The significant results of the Mood Profile and the Stanford Sleepiness Scale are shown in figure 3⇓ (mean±sd) for all four tests during the day, reported on a scale from 1–3. CF patients reported significantly lower levels of activation (1.97±0.03 versus 2.67±0.09; F(1,25)=12.45, p<0.0l), and happiness (2.24±0.02 versus 2.69±0.06; F(1,25)=6.32, p<0.0l), and a greater level of fatigue (1.62±0.10 versus 1.26±0.06; F(1,25)=8.25, p<0.0l). Although CF patients reported greater sleepiness on the Stanford Sleepiness Scale than controls, this did not reach statistical significance. Fatigue, activation, happiness and sleepiness did not change significantly across the four test sessions for either the CF patients or control groups. Scores for depression, anger and fear were not significantly different between the two groups.
In the CF group, activation was correlated with sleep efficiency (regression coefficient (r)=0.47, p=0.05), and both activation and happiness correlated with WASO (r=−0.47, p=0.04; r=−0.55, p=0.01, respectively). Activation, happiness, depression and anger were related to the amount of slow wave sleep (r=0.51, p=0.03; r=0.52, p=0.03; r=−0.55, p=0.02; r=−0.54, p=0.02, respectively). Subjective measures of neurocognitive function were not related to hypoxaemia (daytime arterial oxygen tension (Pa,O2), nocturnal Sa,O2) or other indices of disease severity (BMI, FEV1). Activation and happiness were not related to sleep latency (MSLT).
Objective performance tasks
The results of the five neurocognitive tasks (mean±sd of all four tests across the day) are shown in figure 4⇓ (a and b). The CF group had significantly lower throughput (number of correct responses·min−1) for serial reaction (116.8±5.7 versus 162.4±5.1; F(1,25)=14.28, p<0.001), colour/word conflict (72±2.0 versus 94±3.1; F(1,25)=10.96, p<0.001) and simple addition/subtraction (28.8±1.5 versus 48.3±7.1; F(1,25)=11.64, p<0.01) compared to the control group. The change in the simple addition/subtraction task throughput across the four test sessions is shown in fig. 4c⇓. While the control group showed a marked improvement in their performance across the day on this complex task, the CF group showed only a slight improvement, and the difference in the change between the two groups was statistically significant (F(3,75)=5.46, p<0.001).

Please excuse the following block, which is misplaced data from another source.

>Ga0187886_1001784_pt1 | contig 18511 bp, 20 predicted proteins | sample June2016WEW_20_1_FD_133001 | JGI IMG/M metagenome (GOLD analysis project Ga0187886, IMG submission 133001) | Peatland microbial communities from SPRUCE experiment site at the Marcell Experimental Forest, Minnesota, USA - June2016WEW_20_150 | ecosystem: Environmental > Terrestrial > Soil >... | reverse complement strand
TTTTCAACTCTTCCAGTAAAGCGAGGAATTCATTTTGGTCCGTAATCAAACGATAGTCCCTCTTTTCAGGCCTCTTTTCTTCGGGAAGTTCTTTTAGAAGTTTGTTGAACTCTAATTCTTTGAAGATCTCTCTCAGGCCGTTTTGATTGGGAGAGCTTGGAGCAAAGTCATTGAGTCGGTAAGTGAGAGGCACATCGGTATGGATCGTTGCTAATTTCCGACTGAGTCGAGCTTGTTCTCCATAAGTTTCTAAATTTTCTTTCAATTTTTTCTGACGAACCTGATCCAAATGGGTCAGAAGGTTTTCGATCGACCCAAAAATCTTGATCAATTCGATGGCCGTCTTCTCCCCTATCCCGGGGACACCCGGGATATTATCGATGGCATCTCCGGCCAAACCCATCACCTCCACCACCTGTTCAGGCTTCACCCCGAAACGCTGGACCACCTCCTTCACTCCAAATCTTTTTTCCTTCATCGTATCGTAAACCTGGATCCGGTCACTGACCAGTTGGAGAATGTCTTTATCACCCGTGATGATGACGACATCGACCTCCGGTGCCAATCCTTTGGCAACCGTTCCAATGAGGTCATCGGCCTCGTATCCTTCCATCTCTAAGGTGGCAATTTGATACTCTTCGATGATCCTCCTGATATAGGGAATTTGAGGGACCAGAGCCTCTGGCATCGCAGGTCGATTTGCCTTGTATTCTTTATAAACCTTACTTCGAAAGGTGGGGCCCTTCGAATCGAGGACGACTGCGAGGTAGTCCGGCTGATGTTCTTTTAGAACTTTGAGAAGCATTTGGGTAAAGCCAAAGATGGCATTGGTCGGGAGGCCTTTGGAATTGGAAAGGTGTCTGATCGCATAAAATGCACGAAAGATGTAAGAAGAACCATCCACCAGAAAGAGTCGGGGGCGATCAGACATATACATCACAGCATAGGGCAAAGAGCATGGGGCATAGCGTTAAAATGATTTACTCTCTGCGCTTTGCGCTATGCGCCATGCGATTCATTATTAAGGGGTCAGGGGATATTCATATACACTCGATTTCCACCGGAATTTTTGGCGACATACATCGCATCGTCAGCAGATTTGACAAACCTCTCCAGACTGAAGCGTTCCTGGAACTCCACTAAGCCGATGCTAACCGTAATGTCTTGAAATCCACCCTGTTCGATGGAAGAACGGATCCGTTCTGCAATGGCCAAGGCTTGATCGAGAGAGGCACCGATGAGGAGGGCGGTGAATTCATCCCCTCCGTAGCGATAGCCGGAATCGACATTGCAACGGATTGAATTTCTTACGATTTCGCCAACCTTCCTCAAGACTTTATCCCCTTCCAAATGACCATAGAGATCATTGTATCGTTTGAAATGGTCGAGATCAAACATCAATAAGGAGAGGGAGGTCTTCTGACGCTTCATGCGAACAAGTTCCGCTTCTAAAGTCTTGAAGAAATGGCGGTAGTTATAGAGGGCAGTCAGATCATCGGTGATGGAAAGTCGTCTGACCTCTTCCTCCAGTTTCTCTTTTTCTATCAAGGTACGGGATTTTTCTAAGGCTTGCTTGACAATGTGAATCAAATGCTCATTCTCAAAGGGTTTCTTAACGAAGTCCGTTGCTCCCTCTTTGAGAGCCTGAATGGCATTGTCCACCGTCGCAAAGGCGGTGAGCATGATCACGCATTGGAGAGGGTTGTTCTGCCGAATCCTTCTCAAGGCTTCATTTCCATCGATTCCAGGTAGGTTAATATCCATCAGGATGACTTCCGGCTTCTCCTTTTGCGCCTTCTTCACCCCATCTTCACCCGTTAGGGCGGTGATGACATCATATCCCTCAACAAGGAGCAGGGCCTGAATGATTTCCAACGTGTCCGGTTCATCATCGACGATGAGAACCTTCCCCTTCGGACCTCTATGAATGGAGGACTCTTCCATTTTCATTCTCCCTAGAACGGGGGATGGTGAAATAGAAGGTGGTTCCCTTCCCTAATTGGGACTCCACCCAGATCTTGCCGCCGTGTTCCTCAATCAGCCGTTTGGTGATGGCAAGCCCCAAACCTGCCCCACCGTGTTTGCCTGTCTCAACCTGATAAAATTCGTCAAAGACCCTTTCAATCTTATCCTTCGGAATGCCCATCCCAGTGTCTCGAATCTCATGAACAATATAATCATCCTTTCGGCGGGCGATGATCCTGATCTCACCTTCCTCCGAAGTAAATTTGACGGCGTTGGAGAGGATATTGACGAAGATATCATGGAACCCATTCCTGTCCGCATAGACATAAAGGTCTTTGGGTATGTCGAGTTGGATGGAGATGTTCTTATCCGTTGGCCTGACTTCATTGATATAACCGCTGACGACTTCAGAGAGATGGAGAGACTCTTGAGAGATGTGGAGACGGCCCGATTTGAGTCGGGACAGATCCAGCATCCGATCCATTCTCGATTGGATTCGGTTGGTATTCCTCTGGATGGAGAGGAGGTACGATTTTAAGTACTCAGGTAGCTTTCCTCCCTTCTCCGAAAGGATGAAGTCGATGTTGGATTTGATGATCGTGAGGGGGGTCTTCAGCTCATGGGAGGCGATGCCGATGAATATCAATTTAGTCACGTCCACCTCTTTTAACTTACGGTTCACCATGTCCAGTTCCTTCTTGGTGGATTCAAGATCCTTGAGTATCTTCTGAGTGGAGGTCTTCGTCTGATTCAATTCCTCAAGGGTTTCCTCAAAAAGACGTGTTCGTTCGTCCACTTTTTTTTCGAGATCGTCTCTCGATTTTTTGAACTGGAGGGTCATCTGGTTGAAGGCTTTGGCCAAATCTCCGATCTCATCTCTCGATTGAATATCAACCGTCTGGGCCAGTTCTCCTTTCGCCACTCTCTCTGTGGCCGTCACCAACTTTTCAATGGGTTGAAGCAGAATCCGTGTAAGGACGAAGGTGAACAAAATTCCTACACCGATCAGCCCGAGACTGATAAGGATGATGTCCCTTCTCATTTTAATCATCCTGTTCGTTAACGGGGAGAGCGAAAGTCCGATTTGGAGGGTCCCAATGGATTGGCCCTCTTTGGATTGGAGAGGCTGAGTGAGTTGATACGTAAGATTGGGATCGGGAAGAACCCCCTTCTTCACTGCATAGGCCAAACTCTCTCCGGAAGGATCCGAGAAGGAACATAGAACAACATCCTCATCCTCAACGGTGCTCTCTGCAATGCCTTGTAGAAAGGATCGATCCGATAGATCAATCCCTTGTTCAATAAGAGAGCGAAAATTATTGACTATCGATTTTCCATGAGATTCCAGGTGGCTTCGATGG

Serial reaction and colour/word conflict correlated significantly with minimum Sa,O2 on the 6‐min walk test (r=0.59, p=0.01; r=0.55, p=0.02, respectively). No significant correlation was found between any of the objective tests of neurocognitive function and nocturnal or daytime oxygenation. Furthermore, neurocognitive performance was not significantly related to indices of sleep loss, such as sleep efficiency, or with indices of disease severity (BMI, FEV1).
Evidence of both sleep disruption and sleep loss in adult CF patients was found. Potential causes include cough, hypoxaemia, side effects of medication (e.g. β‐agonists), and increased work of breathing. Cough has been noted to disrupt sleep in previous studies of CF patients 9, 10. In this study, the technicians reported coughing that interfered with sleep in four patients.